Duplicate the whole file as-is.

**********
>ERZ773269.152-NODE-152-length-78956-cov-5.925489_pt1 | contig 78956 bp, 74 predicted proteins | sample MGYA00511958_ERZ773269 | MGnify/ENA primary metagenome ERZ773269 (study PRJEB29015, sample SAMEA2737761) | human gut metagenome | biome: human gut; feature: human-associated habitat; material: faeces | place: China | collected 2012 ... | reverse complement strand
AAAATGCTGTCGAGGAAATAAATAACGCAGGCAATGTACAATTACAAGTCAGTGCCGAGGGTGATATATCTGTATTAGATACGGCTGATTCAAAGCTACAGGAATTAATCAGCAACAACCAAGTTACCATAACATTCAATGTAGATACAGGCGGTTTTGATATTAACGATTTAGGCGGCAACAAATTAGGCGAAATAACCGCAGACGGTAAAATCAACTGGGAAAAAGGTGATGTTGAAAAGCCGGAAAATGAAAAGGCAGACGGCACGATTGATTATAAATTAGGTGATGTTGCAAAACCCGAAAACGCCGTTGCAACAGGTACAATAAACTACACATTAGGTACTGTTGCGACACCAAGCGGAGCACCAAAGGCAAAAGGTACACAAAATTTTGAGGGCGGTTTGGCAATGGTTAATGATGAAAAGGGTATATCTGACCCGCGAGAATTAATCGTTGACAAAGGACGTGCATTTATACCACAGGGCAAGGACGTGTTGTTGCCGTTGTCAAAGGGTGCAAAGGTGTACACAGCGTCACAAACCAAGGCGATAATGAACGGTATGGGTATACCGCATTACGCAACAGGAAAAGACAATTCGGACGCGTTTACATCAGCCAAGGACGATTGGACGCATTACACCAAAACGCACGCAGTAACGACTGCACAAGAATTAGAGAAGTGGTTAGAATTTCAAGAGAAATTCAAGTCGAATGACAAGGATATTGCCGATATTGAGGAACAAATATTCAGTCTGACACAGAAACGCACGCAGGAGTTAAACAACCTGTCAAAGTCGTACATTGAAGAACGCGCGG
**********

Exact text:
>ERZ773269.152-NODE-152-length-78956-cov-5.925489_pt1 | contig 78956 bp, 74 predicted proteins | sample MGYA00511958_ERZ773269 | MGnify/ENA primary metagenome ERZ773269 (study PRJEB29015, sample SAMEA2737761) | human gut metagenome | biome: human gut; feature: human-associated habitat; material: faeces | place: China | collected 2012 ... | reverse complement strand
AAAATGCTGTCGAGGAAATAAATAACGCAGGCAATGTACAATTACAAGTCAGTGCCGAGGGTGATATATCTGTATTAGATACGGCTGATTCAAAGCTACAGGAATTAATCAGCAACAACCAAGTTACCATAACATTCAATGTAGATACAGGCGGTTTTGATATTAACGATTTAGGCGGCAACAAATTAGGCGAAATAACCGCAGACGGTAAAATCAACTGGGAAAAAGGTGATGTTGAAAAGCCGGAAAATGAAAAGGCAGACGGCACGATTGATTATAAATTAGGTGATGTTGCAAAACCCGAAAACGCCGTTGCAACAGGTACAATAAACTACACATTAGGTACTGTTGCGACACCAAGCGGAGCACCAAAGGCAAAAGGTACACAAAATTTTGAGGGCGGTTTGGCAATGGTTAATGATGAAAAGGGTATATCTGACCCGCGAGAATTAATCGTTGACAAAGGACGTGCATTTATACCACAGGGCAAGGACGTGTTGTTGCCGTTGTCAAAGGGTGCAAAGGTGTACACAGCGTCACAAACCAAGGCGATAATGAACGGTATGGGTATACCGCATTACGCAACAGGAAAAGACAATTCGGACGCGTTTACATCAGCCAAGGACGATTGGACGCATTACACCAAAACGCACGCAGTAACGACTGCACAAGAATTAGAGAAGTGGTTAGAATTTCAAGAGAAATTCAAGTCGAATGACAAGGATATTGCCGATATTGAGGAACAAATATTCAGTCTGACACAGAAACGCACGCAGGAGTTAAACAACCTGTCAAAGTCGTACATTGAAGAACGCGCGG